Spotlight

Jeremy Siegel on the Stock Market: It’s a Correction

From a podcast on August 25, 2015:

Wharton finance professor Jeremy Siegel says the drop in U.S. stock markets that began last Friday is a temporary correction, largely in response to events in China and unusually large, downward revisions in U.S. corporate earnings expectations.

Click through to the original source to listen to the podcast or read the whole transcript.

Source: Jeremy Siegel on the Stock Market: Watch for Another Drop

Stock Market Correction 9/3/2015

A stock market correction is when the value of an index declines 10% or more from its most-recent high. • On average, a correction in the U.S. stock market occurs about every two years, and generally takes three months to recover. Despite the panic they tend to cause, stock market corrections are necessary for the health of the overall market.
Despite the alarm often triggered by stock market corrections, they aren’t typically tied to major economic crises and are actually quite common. On average, U.S. stock market corrections occur about every two years. It’s a good thing, too, because they are necessary for the health of the market. Without the occasional pullback, stocks become overpriced or inflated, and a bull market swells to a bubble that eventually bursts — resulting in a sudden decline across broad sections of the market (known as a stock market crash). And a crash is far more likely than a correction to lead to a bear market (which is when equity prices decline 20% from a recent high). The correction that occurred in August 2015 was unusual in that it had been four years since the last one occurred — double the average timespan between corrections.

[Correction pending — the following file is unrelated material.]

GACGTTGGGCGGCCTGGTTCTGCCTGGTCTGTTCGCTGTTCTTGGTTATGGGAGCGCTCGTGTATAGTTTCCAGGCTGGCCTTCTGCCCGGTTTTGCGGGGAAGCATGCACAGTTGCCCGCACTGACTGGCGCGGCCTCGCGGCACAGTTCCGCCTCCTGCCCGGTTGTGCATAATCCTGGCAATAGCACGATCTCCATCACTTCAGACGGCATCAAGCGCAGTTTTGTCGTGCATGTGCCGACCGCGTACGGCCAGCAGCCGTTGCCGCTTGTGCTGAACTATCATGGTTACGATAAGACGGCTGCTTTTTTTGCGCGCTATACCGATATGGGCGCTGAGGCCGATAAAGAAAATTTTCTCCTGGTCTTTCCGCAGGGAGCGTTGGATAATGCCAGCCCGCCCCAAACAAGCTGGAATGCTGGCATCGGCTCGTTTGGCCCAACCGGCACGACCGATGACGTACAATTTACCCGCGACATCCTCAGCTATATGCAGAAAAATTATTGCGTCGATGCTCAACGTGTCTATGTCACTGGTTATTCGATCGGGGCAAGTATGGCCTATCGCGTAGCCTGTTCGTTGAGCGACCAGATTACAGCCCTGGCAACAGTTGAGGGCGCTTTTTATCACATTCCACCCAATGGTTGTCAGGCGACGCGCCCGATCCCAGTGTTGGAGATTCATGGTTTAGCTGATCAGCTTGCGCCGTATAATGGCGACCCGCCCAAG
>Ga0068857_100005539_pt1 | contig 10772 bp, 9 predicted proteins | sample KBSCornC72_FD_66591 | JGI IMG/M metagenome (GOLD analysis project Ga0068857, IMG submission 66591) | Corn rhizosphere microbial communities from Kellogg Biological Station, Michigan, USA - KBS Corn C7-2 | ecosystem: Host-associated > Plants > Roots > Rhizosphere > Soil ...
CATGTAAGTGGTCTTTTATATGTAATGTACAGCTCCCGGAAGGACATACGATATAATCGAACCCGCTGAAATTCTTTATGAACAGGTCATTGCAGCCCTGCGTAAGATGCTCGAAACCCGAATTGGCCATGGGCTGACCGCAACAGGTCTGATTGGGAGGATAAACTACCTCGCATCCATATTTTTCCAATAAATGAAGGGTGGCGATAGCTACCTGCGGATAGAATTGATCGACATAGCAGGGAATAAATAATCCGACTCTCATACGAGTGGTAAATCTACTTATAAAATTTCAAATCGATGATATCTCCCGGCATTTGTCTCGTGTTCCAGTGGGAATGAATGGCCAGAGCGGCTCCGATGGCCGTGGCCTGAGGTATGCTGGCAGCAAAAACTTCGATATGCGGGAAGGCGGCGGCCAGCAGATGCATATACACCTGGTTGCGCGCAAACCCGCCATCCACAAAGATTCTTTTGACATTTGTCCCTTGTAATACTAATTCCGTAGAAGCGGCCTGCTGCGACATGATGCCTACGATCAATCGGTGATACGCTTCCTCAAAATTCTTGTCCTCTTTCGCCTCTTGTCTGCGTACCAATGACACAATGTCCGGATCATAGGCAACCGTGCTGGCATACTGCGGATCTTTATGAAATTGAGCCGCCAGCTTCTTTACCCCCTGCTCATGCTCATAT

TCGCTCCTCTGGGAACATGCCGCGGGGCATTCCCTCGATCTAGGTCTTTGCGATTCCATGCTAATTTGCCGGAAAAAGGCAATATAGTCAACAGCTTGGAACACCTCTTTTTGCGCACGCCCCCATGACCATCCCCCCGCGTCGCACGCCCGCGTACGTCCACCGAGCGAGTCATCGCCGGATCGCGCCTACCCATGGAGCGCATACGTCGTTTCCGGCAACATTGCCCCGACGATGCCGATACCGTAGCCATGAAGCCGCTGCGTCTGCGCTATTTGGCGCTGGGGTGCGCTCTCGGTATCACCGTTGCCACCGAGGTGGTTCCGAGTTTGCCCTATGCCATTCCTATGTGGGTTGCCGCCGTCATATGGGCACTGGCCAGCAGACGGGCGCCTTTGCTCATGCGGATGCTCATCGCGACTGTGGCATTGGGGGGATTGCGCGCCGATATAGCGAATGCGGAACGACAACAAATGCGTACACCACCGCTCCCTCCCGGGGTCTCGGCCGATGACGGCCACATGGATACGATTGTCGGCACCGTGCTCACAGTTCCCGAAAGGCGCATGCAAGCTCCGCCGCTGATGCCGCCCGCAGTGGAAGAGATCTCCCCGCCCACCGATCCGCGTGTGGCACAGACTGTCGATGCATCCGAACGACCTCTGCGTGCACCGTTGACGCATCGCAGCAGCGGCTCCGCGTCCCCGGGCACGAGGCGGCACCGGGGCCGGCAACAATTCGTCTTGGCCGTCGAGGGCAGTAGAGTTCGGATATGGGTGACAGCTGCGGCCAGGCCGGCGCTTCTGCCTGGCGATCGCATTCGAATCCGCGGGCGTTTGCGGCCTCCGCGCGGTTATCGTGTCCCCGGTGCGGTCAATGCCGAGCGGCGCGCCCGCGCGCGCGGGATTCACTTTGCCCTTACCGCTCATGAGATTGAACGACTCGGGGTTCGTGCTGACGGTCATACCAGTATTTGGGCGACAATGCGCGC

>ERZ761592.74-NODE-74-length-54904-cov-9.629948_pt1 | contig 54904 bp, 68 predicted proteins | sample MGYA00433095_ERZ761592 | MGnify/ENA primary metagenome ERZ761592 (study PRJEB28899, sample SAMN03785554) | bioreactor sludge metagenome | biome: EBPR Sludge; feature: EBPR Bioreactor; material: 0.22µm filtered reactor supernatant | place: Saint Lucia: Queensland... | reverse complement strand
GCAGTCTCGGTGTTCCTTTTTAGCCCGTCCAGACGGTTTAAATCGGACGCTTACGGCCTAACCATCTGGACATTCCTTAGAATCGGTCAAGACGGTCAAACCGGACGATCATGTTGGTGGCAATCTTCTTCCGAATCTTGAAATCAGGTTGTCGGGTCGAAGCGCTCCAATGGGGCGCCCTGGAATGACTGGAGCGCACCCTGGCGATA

Despite the panic the recent pullback caused, it was actually just what the market needed — because a correction can be viewed as a defense against more profound trouble. Plus, savvy investors can treat the relatively cheap stock prices caused by a correction as a buying opportunity.

What to do in a stock market correction

What should you do if markets contract by 10% from recent highs? Just wait. And if you overreact by selling your investments, you could miss out on gains when the market bounces back. Remember, a correction is just the act of making something better.

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